Space Maintainers (Spacer)

Posted by on Jun 27, 2017 in News | Comments Off on Space Maintainers (Spacer)

Children may need space maintainers if they lose a tooth early or have a baby (primary) tooth extracted before the adult tooth is close to erupting.

A space maintainer is an appliance that is custom-made. It can be either removable or cemented in a child’s mouth. Its purpose is to keep the space open to allow the permanent tooth to erupt and come into place. Baby teeth are important to the development of the teeth, jaw bones and muscles and help to guide permanent teeth into position when the baby teeth are lost. If a space is not maintained, then teeth can shift into the open space and can block the adult tooth from erupting into proper position.  Not every child who loses a baby tooth early requires a space maintainer.  However, your dentist can determine if the use of a space maintainer is needed.

Types of Space Maintainers
There are two types of space maintainers:

  1. Removable – removable space maintainers are similar to orthodontic appliances and are usually made of acrylic. In some cases, an artificial tooth may be used to fill a space that must remain open for the unerupted tooth.
  2. Fixed – there are four different kinds of fixed space maintainers: unilateral, crown and loop, distal shoe and lingual.

The unilateral and crown and loop space maintainers are placed on one side of the mouth to hold space open for one tooth. The unilateral space maintainer wraps around the outside of the tooth and is connected to a metal loop that holds the space intact. The crown and loop is an actual crown that covers the tooth and is attached to the loop to ensure there is space for the erupting tooth.

The distal shoe space maintainer is usually used for an unerupted first permanent molar tooth. It is a more complicated space maintainer because the end of the metal is usually inserted into the gum line to keep the open space from closing. A dentist will need to monitor the progress of the erupting permanent molar to make sure it can erupt properly with this space maintainer.

The lingual space maintainer is usually bilateral in nature and may be cemented to molar teeth and connected by a wire on the inside of the lower front teeth. Usually this is used for more than one missing tooth.

Sometimes children may be missing teeth due to congenital diseases and may require a partial denture versus a space maintainer. It is important to meet with your dentist to determine appropriate options.

Wearing the Space Maintainer
Once the space maintainer is made, it may take the child a few days to get accustomed to wearing the appliance whether it is removable or fixed. The dentist should review with the child and parent the proper ways to clean the space maintainer thoroughly in order to keep the gum tissue healthy and free of dental plaque.  Dietary restriction’s may apply.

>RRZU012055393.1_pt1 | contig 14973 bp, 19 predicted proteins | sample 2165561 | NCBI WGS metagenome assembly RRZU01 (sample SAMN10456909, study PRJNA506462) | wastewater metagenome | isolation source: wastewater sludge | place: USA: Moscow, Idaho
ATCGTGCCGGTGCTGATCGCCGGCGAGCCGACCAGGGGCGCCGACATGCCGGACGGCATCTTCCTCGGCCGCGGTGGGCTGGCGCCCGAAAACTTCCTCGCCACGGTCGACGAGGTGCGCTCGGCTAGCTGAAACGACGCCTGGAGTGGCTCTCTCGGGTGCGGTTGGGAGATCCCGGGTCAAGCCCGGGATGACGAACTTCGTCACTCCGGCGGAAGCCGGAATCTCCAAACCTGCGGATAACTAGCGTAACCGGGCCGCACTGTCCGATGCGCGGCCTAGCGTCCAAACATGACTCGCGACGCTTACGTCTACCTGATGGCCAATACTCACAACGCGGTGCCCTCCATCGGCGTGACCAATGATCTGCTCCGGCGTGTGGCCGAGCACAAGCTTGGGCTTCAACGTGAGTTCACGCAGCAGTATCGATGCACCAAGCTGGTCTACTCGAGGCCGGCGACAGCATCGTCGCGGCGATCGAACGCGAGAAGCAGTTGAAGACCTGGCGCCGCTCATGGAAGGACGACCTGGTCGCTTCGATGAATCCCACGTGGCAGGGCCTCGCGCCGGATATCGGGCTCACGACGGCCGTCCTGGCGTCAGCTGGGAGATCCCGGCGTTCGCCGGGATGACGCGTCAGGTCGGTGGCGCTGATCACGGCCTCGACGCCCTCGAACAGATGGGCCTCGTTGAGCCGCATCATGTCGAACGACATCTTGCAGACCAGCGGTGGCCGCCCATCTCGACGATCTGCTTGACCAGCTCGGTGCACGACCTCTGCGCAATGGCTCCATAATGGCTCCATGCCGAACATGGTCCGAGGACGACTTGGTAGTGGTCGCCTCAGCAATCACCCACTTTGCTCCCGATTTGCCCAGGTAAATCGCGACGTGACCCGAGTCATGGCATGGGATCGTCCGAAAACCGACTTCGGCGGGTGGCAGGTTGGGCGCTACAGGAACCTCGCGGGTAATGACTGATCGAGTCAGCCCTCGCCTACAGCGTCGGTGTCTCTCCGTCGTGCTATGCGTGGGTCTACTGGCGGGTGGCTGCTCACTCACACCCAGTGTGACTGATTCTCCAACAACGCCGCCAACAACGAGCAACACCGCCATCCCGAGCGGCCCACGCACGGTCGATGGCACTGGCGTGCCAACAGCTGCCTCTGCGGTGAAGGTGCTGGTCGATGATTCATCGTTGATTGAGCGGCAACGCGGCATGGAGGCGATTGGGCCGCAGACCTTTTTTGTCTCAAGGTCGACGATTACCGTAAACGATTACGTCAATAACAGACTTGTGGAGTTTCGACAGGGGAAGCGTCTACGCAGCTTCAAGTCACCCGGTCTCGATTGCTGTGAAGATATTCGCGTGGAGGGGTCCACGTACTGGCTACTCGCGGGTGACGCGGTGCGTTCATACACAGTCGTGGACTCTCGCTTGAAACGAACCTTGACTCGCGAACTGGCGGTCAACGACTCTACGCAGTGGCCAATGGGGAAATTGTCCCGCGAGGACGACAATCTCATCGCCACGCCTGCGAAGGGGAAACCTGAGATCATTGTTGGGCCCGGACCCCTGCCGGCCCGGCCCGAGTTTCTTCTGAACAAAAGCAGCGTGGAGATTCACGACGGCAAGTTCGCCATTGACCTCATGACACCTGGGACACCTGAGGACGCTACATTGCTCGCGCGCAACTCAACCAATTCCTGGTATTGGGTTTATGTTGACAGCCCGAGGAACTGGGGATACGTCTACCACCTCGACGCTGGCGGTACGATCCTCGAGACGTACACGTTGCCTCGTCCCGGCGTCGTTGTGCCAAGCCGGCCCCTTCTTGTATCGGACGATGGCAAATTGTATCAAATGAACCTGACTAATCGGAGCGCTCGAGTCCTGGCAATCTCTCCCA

The child should be seen by the dentist on a regular basis to monitor the progress of treatment with the space maintainer and continue to receive a regular professional cleaning appointment.

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White Filling Or Metal Filling. What Is The Difference?

Posted by on Feb 21, 2017 in News | Comments Off on White Filling Or Metal Filling. What Is The Difference?

Dental Amalgam Fillings

Dental amalgam fillings are sometimes called “silver” fillings. They are the most common type of filling used in Canada today. Because these fillings are silver in colour, they are used to fill back teeth. They are a mix of metals such as mercury, silver, copper and tin.


  • These fillings are the least expensive type of filling.
  • They last a long time.
  • They are easy to put in place; because they are a direct filling, one visit to your dentist will do the job, in most cases.


  • The silver colour may not appeal to people who want a “natural” look.
  • Tiny amounts of mercury are released from the filling when you chew. For most people, this bit of mercury is nothing to worry about. Studies have shown that amalgam fillings do not cause illness. They have been used on people for more than 150 years.
  • Health Canada advises pregnant women in need of a filling to wait until the baby is born before they go ahead with the procedure. Your dentist can suggest other kinds of fillings, if the work is urgent.

2. Cast Gold Fillings

Cast gold fillings are based on a model (or cast) of your tooth. Cast gold fillings are a mixture of gold with other metals such as silver and copper. These other metals make gold fillings more durable.

A cast gold filling is made in a dental lab and sent back to your dentist, who cements it in place in your mouth. You will need at least two visits to the dentist to get the job done. During the first visit, your dentist cleans out all the decay and makes a mold of your tooth. The hole is filled with a temporary filling.

Meanwhile, in a dental lab, the mold of your tooth is used to make a model. A filling that is the same size and shape as your tooth is built, based on the model. When you go back to the dentist a couple of weeks later, the gold filling is cemented in place.


  • Gold is stronger than amalgam.
  • Gold fillings last a long time.